With pertussis, or whooping cough, up to 2 percent of people who receive all five recommended vaccine doses on time may still get this bacterial infection of the lungs, according to the U.S. Centers for Disease Control and Prevention.
For measles, roughly 3 percent of people who receive both recommended doses of the vaccine may still get the virus, according to the CDC.
These numbers are a best case scenario, assuming that only people with medical reasons – like certain cancer treatments, rare allergies to vaccine ingredients, or diseases that compromise the immune system – forgo inoculations.
But the CDC reports that fewer than 1 percent of kids need to skip vaccines for medical reasons, based on data from Mississippi and West Virginia, states that only grant exemptions under these circumstances.
Instead, Saad and colleagues found that the majority of measles and pertussis cases in the outbreaks they analyzed were due to people intentionally skipping vaccinations.
Among 970 measles cases with detailed vaccination data, 574 cases were unvaccinated people who were eligible to receive their shots, researchers report in the Journal of the American Medical Association.
Most of these unvaccinated people – 405 of them – had nonmedical reasons for skipping vaccinations such as religious or philosophical objections, the analysis found.
For the subset of pertussis reports from outbreaks with detailed data on unvaccinated individuals, 59 to 93 percent of cases were for people who intentionally skipped their inoculations, the analysis also found.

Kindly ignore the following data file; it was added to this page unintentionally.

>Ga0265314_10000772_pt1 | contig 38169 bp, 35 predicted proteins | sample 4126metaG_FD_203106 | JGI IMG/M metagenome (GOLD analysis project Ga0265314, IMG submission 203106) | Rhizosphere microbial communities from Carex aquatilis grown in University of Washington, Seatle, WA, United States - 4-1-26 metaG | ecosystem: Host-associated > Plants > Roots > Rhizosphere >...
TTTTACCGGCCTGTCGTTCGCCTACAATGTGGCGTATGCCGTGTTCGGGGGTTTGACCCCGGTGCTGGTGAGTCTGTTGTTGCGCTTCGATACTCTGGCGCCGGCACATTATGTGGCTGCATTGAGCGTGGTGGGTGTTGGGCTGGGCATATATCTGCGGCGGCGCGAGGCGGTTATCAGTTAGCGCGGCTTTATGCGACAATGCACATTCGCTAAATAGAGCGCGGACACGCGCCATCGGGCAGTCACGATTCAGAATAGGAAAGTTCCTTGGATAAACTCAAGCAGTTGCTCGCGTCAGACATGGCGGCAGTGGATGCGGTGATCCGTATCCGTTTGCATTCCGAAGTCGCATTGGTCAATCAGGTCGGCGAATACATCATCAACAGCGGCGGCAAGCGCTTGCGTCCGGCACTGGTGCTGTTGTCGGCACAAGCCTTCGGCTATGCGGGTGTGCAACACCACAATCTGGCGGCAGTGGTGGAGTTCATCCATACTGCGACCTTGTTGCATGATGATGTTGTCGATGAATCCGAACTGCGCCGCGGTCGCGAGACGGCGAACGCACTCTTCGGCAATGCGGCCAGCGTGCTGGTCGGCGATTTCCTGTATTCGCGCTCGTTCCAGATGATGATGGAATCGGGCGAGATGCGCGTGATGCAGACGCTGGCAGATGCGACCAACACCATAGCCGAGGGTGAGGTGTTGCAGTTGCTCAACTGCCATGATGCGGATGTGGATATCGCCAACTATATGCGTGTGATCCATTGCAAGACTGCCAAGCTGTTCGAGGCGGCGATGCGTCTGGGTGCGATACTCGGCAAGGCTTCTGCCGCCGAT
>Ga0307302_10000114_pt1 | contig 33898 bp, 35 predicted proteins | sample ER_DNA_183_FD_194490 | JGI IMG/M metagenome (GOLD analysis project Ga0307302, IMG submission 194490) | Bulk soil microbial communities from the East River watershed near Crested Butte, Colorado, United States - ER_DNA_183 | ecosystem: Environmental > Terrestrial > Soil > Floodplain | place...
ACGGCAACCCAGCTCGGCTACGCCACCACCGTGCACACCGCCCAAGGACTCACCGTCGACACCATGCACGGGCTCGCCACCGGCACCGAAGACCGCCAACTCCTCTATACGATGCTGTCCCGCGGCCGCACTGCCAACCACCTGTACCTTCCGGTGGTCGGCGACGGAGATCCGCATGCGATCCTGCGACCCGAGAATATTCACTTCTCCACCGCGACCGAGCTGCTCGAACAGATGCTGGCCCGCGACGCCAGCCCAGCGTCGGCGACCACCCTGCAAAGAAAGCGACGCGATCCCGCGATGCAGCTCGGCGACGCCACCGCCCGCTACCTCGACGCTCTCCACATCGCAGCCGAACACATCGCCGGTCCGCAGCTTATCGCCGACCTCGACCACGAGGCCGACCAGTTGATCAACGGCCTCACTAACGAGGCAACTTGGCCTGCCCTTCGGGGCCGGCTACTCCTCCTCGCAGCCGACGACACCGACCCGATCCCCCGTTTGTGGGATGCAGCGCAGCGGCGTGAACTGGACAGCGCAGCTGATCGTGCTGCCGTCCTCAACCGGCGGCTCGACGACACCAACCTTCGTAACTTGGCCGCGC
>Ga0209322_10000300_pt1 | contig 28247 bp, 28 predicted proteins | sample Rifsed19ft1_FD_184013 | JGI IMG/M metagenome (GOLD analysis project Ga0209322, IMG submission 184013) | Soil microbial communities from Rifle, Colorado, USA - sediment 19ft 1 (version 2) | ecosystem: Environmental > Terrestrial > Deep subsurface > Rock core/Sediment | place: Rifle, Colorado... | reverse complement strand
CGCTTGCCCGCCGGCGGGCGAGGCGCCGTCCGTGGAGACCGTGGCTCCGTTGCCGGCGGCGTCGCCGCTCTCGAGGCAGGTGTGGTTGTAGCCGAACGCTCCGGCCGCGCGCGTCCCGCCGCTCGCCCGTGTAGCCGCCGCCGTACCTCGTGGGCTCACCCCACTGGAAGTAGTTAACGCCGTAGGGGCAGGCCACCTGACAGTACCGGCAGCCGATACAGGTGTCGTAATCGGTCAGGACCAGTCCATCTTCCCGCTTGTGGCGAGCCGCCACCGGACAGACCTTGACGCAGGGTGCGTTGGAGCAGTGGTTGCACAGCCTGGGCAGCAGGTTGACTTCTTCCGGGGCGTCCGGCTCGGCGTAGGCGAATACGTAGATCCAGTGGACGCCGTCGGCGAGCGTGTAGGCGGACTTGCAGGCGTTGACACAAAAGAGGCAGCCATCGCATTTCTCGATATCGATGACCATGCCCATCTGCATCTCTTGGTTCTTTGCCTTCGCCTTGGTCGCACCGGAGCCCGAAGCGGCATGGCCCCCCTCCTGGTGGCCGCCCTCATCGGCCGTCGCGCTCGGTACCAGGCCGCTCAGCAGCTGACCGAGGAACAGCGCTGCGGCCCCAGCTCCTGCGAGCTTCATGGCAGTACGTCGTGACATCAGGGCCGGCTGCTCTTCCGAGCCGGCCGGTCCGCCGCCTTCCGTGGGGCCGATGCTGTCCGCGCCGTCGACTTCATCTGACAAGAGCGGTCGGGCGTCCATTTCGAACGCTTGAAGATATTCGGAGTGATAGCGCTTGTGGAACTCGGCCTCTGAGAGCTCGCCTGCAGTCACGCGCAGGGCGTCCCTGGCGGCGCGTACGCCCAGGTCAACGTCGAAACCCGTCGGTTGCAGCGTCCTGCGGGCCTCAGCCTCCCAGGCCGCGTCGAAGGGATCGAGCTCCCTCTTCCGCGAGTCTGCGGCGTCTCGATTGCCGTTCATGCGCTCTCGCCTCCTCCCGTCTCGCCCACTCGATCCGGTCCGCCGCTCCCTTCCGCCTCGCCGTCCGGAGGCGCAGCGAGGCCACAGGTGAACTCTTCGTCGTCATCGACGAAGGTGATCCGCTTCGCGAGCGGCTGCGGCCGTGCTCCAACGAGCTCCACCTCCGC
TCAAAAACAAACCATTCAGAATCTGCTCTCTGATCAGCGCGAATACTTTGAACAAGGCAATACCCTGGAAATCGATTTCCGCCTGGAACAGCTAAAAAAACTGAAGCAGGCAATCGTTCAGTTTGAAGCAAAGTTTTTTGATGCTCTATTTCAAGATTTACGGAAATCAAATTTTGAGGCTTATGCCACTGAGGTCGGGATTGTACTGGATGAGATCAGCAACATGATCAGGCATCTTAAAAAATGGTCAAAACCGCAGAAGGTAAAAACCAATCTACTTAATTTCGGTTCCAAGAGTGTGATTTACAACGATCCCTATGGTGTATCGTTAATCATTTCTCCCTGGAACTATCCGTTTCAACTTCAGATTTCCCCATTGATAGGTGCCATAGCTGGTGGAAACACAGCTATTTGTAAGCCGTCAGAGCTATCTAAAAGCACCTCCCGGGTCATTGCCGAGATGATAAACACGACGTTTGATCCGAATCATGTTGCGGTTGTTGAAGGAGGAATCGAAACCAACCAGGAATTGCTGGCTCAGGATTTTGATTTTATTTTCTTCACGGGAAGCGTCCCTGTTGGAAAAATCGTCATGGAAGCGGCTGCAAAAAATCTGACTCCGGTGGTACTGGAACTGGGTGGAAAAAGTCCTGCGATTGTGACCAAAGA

Several pertussis cases also cropped up in highly vaccinated communities, suggesting waning immunity against the disease, the researchers note.
Limitations of the study include a focus on measles and pertussis in the context of vaccine exemption rates, which may have underestimated the disease risk associated with skipping vaccines, the authors point out.
Nonmedical exemptions also don’t explain all of the resurgence in measles and pertussis in recent years, Dr. Matthew Davis, a pediatrics researcher and deputy director of the Institute for Healthcare Policy and Innovation at the University of Michigan in Ann Arbor, noted in an editorial.
“It is very difficult to put a specific number on how much vaccine refusals reduce a community’s protection against disease,” Davis said by email.
“What this latest comprehensive review illustrates is that individuals who refuse vaccines not only put themselves at risk for disease,” Davis added. “It turns out that they also put others at risk too – even people who have been vaccinated before, but whose protection from those vaccinations may not be as strong as it used to be.”
SOURCE: bit.ly/1Rj5JhT JAMA, online March 15, 2016.
This article appeared in the current issue of Wyoming Nurse Reporter!!
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Fremont County Public Health Employment Application
Children’s Health Insurance Program (CHIP) applications are available in the Lander and Riverton offices for all Fremont County residents.
For more information call 332.1073 or 1.800.967.2297 ext 3620